The emerging controversy about the USG spying on European allies brings to mind the ECHELON controversy a dozen years ago. (FAS has a page that collects information on ECHELON.) ECHELON was a signals intelligence collection program (or programs) by the USG and its anglophile allies. Its means and scope were always uncertain, but it involved large-scale collection, including in Europe. According to the European Parliament report on the topic, ECHELON had the global capacity “to intercept any telephone, fax, Internet or e-mail message sent by any individual and thus to inspect its contents.” (Patrick Radden Keefe wrote a terrific book on ECHELON.) ECHELON sparked a huge controversy in the years before 9/11. But the controversy petered out, for at least two reasons. First, as the European Parliament report on ECHELON noted, “interception of private communications by foreign intelligence services is by no means confined to the US or British foreign intelligence services.” Rather, as the Report shows, many European nations intercept “communications in foreign countries,” including “civilian communications.” Second, the European Parliament had a hard time finding any European Community law that the ECHELON program violated – in large part because, in its words, “activities and measures undertaken for the purposes of state security or law enforcement do not fall within the scope of the EC Treaty.” (The Report drew more equivocal conclusions about ECHELON’s consistency with the right to privacy in Article 8 of the European Convention on Human Rights.)
The NYT reports that the president of the European Parliament is “deeply worried and shocked” by recent reports of USG spying in Europe. The row over communications intelligence gathering by the United States “could threaten impending talks with Washington on an important trade agreement” with Europe, it adds. “We cannot negotiate over a big trans-Atlantic market if there is the slightest doubt that our partners are carrying out spying activities on the offices of our negotiators,” said the European Union’s commissioner for justice. We’ve seen this play before. To take one of many examples, consider this headline from the London Times on August 4, 1996: “American Spies Hack into Euro Computers to Steal Trade Secrets.” The story adds: “Security officials at the [European] parliament’s Luxembourg offices say they have discovered several recent instances in which its communications system was compromised by American hacking. They have also found evidence that the Americans used information obtained from hacking to help them in negotiations last year on the General Agreement on Tariffs and Trade (GATT).” The Times reported that a member of the European Parliament was “shocked by the disclosure.”
Widespread communications intelligence collection, even of allies, is not new. And as the European Parliament’s ECHELON report noted, it is not only practiced by the United States (although the USG is probably the best at it). “Certain allies . . . that enjoy broad access to US Government agencies and the private sector conduct economic espionage to acquire sensitive US information and technologies,” according to a National Counterintelligence Executive report to Congress a few years ago. The report -- which focused only on economic espionage against the United States, but obviously did not rule out other forms -- added delicately that “some of these states have advanced cyber capabilities.” The “everybody does it” defense may be one reason why this well-known practice is not more controversial. As a terrific and prescient 1999 DOD report on the legality of information operations noted: “The lack of strong international legal sanctions for peacetime espionage may also constitute an implicit application of the international law doctrine called ‘tu quoque’ (roughly, a nation has no standing to complain about a practice in which it itself engages).”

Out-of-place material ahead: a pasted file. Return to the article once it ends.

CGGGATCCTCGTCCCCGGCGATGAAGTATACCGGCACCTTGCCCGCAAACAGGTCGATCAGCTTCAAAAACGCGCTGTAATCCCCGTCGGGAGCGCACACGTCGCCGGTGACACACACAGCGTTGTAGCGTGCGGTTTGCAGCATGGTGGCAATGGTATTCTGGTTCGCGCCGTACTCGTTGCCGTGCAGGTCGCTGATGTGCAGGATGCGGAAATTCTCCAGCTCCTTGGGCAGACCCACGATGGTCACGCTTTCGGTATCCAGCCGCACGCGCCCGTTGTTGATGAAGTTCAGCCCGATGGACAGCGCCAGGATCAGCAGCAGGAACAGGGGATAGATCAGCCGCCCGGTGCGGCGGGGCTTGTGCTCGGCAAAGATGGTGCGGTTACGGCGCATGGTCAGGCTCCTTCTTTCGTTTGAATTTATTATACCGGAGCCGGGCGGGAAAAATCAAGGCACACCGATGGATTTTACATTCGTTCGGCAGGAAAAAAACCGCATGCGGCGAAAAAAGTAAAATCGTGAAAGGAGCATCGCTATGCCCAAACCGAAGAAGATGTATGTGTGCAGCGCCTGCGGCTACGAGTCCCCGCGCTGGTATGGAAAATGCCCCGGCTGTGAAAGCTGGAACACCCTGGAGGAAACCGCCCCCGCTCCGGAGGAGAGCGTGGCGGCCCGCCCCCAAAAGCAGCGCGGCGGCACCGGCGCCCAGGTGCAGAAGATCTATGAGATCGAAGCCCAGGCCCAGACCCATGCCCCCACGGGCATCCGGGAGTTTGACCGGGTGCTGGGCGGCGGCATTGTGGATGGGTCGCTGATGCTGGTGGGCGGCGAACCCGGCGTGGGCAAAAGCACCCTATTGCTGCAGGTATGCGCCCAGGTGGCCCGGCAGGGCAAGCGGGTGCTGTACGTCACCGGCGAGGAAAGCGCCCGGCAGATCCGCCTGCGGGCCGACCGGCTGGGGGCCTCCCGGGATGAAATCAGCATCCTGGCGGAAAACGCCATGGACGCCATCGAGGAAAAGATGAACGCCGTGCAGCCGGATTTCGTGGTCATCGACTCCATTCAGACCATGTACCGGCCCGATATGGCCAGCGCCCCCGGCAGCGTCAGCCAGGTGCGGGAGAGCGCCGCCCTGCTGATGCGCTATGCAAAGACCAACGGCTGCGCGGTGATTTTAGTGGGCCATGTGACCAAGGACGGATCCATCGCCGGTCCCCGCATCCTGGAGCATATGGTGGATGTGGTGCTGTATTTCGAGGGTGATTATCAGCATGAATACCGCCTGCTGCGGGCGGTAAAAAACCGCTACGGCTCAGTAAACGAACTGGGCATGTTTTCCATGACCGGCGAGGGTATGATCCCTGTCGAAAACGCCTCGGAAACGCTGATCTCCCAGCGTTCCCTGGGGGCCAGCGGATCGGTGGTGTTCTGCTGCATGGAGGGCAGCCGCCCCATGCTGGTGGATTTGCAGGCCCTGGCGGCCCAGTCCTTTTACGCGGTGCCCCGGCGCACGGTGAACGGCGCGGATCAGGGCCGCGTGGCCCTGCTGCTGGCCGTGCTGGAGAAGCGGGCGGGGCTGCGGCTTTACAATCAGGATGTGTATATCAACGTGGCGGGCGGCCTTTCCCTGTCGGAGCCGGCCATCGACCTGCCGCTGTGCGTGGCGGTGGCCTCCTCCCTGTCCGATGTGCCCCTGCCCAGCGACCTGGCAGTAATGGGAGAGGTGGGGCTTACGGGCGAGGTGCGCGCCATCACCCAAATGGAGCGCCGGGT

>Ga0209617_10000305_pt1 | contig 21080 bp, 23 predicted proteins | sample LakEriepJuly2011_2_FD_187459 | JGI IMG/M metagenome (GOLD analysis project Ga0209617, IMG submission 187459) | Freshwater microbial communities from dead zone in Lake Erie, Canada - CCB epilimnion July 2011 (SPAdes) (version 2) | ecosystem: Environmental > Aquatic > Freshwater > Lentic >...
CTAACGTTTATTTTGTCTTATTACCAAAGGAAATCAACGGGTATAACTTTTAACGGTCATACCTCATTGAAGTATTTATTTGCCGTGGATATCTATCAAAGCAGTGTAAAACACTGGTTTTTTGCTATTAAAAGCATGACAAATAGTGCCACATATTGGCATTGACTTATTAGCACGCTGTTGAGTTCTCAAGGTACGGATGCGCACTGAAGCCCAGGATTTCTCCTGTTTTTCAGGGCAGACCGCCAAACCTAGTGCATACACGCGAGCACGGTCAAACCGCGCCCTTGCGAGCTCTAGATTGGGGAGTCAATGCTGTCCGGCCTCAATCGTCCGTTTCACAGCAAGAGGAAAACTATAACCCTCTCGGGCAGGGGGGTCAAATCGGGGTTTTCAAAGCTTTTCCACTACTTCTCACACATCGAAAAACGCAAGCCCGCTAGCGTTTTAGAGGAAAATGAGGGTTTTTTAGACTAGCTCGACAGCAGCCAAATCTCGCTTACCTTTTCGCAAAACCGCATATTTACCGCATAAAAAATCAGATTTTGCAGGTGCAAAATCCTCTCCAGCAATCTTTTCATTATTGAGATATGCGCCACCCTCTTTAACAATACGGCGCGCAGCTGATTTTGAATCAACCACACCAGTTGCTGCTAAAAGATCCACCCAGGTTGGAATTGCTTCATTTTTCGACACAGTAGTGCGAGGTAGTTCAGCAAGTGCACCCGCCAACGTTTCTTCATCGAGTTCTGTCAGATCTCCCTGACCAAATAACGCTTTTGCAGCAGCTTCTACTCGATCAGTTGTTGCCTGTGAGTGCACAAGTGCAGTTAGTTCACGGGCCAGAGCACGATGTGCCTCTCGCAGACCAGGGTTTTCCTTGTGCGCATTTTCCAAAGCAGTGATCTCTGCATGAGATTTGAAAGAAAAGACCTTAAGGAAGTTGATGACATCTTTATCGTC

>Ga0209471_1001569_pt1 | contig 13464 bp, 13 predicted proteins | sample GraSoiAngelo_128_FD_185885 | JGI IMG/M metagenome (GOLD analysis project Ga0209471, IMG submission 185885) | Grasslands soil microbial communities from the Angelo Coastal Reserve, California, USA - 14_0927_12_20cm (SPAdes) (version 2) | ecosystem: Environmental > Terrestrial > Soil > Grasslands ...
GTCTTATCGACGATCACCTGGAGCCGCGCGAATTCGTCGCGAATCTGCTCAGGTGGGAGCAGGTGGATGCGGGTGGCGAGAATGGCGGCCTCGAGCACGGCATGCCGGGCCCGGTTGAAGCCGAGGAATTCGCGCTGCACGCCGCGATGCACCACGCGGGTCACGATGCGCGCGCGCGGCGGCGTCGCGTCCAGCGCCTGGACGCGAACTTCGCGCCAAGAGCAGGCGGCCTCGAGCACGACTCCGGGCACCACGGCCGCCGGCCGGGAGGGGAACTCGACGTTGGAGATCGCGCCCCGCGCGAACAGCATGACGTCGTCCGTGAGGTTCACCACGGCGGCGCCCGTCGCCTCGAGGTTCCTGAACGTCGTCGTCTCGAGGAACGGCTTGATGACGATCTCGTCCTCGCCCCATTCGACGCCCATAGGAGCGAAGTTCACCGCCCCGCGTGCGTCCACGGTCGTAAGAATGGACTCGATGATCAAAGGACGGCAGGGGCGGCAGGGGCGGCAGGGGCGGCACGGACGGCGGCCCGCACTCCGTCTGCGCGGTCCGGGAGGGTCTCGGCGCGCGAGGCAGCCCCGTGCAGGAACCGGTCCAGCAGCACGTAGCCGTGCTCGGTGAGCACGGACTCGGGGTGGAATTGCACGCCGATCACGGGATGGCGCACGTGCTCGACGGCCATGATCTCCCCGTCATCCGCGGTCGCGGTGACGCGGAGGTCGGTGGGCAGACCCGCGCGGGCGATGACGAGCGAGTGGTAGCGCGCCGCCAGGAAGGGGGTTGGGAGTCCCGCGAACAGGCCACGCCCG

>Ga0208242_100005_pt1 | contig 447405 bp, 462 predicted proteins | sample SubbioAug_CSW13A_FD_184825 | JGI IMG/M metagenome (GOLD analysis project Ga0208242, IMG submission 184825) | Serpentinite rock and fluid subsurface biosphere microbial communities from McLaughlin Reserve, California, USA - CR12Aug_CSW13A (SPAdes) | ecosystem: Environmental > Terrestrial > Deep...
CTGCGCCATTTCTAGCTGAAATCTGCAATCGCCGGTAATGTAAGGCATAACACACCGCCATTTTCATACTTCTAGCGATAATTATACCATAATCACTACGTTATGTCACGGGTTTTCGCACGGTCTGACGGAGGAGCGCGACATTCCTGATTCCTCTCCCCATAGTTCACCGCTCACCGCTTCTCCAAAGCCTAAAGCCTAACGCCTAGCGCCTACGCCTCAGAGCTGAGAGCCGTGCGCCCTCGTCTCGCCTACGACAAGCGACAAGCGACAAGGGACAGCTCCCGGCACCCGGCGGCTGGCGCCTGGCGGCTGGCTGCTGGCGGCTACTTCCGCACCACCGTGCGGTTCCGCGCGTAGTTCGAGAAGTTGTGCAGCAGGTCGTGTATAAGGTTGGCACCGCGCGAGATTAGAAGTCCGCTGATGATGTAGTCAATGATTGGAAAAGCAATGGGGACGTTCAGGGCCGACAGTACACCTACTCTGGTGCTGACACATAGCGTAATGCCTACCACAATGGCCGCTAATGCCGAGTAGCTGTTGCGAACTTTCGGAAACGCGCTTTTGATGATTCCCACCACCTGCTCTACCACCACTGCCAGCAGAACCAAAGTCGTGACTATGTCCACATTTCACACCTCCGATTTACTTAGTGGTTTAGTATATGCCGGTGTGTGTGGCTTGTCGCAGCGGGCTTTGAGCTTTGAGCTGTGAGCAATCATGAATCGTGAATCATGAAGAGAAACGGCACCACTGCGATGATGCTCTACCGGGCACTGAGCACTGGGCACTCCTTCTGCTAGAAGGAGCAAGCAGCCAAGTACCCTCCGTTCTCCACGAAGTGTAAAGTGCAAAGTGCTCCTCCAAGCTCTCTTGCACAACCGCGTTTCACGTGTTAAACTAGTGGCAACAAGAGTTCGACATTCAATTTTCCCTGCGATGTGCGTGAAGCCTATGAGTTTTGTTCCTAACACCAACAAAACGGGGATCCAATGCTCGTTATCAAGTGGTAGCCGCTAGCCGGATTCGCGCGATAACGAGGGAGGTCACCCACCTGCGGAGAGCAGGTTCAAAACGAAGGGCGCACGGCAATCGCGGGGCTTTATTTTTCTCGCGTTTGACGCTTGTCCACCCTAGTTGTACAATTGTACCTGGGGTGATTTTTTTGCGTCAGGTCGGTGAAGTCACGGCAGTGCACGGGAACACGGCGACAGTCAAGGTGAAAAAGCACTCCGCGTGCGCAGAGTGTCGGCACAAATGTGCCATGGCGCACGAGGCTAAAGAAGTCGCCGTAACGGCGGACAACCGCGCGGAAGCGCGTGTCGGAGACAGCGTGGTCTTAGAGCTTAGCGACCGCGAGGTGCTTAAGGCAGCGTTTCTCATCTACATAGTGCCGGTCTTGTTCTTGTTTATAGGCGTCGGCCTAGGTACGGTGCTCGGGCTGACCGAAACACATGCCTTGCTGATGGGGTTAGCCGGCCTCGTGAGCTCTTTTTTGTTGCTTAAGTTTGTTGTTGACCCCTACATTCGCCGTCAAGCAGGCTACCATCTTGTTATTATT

And yet this time may be different. Collection capacities and techniques have grown enormously since the ECHELON controversy, and the laws and norms governing these activities have changed. Moreover, we will likely learn much more official detail about the contemporary signals intelligence capabilities of the USG and other countries than we knew about the program(s) called ECHELON, and that greater detail will bring greater controversy. It is unclear whether or how the “Tu Quoque” principle will operate in this context.
UPDATE: In response to the controversy, Secretary of State Kerry stated: “Every country in the world that is engaged in international affairs of national security undertakes lots of activities to protect its national security and all kinds of information contributes to that. All I know is that is not unusual for lots of nations.”